White Coat Underground

Cancer, cults, and kids

I’ve been reluctant to write about the Daniel Hauser case. I don’t even want to imagine what his parents are going through. If you’re not a parent, I can’t explain it to you, so you’ll have to trust me—having a kid with a life-threatening illness can drive you to do the unimaginable.

And what Daniel’s parents have chosen to do is nearly unimaginable, but until you’ve been there, judgment must be tempered by compassion. But that compassion is only for the parents and the patient, not for those who are supporting their horrible decisions.

The basics

Daniel is 13 year old boy with Hodgkin’s disease, a form of cancer that is curable with radiation and chemotherapy. Without it, it’s deadly, and the death isn’t pretty. I’ve diagnosed patients with Hodgkin’s and had the pleasure of watching them go on to live normal lives. None has ever regretting being treated.

Daniel’s parents apparently belong to a cult called Nemenhah, some sort of New Age-Christian gamisch of beliefs with a Native American patina. Like most cults, it wants your money, your absolute obedience, and ideologic purity. In return you get to abandon your money and your access to modern medical care.

Daniel’s parents, after one cycle of chemotherapy, decided to follow the Nemenhah dictates and eschew modern, curative medical care. They may or may not realize that the suffering they are inflicting on their child is much worse than anything he could experience with treatment. When the courts ordered him back to treatment, the mother took Daniel and ran. She is currently wanted by the police.

The basic ethical principles here recognize that children, while autonomous beings with rights, have a limited decision-making capacity, and must rely on adults, preferably their parents, for guidance. If the parents cannot provide a safe environment, the State becomes involved, as it did in this case.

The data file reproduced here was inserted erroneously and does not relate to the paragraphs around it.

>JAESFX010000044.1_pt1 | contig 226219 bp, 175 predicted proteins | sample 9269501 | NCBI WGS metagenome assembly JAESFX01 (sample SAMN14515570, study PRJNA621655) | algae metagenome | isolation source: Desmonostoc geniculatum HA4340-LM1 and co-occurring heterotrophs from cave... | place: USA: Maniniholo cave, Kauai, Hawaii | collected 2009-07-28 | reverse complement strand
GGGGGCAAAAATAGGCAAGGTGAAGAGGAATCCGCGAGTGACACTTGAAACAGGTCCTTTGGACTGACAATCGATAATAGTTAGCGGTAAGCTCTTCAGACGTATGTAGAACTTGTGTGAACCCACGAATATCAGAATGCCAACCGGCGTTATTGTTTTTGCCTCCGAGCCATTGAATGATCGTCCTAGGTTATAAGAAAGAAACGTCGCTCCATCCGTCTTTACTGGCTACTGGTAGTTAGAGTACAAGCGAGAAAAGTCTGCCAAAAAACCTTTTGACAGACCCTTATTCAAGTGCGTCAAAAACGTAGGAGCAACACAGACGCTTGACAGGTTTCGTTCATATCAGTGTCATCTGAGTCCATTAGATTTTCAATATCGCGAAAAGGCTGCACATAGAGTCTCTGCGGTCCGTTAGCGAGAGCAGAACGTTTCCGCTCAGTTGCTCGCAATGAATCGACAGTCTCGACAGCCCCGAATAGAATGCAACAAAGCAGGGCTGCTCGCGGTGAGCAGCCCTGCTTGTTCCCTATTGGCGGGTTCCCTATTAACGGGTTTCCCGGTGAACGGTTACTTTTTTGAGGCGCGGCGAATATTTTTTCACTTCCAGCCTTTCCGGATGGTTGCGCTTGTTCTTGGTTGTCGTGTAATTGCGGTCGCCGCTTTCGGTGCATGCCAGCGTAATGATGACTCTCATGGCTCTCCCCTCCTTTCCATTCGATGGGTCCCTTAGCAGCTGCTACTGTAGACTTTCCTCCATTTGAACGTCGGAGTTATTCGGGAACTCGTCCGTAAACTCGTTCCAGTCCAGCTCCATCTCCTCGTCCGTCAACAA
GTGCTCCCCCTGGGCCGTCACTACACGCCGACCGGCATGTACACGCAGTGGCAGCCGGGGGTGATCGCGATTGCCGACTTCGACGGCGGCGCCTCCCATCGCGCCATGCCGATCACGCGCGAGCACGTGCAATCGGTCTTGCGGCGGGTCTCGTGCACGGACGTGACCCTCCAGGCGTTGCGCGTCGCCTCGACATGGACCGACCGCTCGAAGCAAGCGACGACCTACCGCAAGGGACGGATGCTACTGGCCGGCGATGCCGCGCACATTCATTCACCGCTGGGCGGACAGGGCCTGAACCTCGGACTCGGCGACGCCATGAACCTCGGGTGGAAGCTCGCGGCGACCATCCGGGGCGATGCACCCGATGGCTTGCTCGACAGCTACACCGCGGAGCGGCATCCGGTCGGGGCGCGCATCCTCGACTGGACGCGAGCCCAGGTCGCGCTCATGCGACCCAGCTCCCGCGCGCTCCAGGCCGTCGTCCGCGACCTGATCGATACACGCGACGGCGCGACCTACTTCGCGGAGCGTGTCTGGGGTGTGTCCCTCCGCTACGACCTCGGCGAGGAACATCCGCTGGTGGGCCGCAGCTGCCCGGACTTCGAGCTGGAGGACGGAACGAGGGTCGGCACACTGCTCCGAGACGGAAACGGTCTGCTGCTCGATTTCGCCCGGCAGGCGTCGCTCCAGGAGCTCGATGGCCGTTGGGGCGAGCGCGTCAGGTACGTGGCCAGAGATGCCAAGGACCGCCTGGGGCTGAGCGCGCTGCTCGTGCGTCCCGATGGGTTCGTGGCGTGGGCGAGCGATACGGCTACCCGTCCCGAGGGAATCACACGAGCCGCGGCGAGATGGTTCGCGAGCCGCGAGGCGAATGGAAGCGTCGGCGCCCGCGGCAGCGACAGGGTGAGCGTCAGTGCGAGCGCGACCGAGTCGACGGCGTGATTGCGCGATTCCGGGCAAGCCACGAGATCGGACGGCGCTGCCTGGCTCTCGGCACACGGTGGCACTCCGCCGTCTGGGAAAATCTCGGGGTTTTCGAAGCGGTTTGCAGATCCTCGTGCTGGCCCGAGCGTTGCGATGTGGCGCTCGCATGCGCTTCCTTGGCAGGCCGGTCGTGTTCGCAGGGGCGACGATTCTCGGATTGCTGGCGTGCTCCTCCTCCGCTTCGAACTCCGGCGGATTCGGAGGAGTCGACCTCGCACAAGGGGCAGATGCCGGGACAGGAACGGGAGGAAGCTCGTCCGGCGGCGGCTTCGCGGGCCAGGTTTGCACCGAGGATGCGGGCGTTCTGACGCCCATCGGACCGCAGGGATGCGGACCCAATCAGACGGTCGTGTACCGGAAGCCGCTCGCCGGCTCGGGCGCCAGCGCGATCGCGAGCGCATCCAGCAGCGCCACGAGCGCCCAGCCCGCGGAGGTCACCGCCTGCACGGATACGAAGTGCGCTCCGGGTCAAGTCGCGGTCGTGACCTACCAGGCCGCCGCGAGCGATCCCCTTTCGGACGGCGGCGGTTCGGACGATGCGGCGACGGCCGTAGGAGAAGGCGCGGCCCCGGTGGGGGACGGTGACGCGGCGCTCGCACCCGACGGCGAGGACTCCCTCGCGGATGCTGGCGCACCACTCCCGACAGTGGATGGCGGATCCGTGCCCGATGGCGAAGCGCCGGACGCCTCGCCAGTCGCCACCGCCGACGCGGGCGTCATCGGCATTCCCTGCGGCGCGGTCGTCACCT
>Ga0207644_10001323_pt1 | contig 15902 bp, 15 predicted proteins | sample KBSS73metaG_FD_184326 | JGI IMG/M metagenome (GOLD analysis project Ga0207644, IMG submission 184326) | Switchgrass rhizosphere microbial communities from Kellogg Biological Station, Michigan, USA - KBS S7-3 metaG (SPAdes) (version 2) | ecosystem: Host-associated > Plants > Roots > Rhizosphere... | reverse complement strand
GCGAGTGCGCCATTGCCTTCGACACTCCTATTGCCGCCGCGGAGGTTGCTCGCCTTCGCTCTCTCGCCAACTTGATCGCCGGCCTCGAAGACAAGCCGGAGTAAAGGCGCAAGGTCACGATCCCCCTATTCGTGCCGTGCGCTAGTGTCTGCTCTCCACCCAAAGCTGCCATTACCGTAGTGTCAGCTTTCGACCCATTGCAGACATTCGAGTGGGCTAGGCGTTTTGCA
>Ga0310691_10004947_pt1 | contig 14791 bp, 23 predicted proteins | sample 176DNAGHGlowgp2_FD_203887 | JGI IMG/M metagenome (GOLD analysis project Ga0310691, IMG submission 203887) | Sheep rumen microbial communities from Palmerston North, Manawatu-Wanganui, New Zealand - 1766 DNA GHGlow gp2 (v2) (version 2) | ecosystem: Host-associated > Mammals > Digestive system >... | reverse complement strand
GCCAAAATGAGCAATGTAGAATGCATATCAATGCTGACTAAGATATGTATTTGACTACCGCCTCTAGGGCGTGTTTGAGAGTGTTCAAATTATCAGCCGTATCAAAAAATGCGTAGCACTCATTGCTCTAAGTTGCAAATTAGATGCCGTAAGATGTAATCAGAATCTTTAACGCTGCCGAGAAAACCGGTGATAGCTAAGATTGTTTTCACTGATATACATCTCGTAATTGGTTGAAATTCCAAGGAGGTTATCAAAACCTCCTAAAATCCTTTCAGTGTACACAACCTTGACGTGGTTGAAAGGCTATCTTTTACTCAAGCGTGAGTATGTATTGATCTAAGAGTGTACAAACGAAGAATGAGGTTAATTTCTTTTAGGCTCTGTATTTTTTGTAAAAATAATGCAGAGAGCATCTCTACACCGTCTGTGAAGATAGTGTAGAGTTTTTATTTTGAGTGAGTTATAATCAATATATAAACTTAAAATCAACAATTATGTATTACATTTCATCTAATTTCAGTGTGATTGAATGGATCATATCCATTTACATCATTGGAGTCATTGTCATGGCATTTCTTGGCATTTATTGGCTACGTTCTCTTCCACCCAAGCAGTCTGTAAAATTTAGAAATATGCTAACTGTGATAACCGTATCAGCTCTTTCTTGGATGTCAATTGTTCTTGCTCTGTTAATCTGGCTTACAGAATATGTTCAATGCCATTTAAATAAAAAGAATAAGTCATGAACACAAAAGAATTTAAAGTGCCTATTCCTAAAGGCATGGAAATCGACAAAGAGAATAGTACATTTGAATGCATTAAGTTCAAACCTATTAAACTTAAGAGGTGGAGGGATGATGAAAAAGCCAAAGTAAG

Nemenwho?

This cult appears to be a collection of Anglos under the leadership of a guy who immodestly calls himself “Cloudpiler”. As with most cults, it relies on the Leader’s direct communication with the Divine, as laid out in their “constitution”:

We adhere to the Eighteen expressions of the Sacred Sahaptan Healing Way as among the Primary Fundamentals of our faith worship, and the foundation of our society. They are:

We, Nemenhah are a people dedicated to teaching the Sacred Sahaptan Healing Way and of principles contained in the written records of the Ancient Nemenhah, many of which are found the “Mentinah Archives,” as well as the sacred writings of indigenous peoples around the world. As such, we believe that no person stands above another; all people are not merely created equal, but are equal in the sight of the Creator. We are Nemenhah!
We believe and adhere to all the principles of the Sacred Sahaptan Healing Way, as restored to Phillip (Cloudpiler) Landis, by direct revelation from his Grandfathers, and through the ancient tradition of Wyakin, which include but are not restricted to:

[...]

iii) The use of natural healing methods and materials, and of spiritual guidance for the
healing of the body physical and the body spiritual of the individual, family,
community, nation, and world.

And of course, after establishing authority and control, the real message: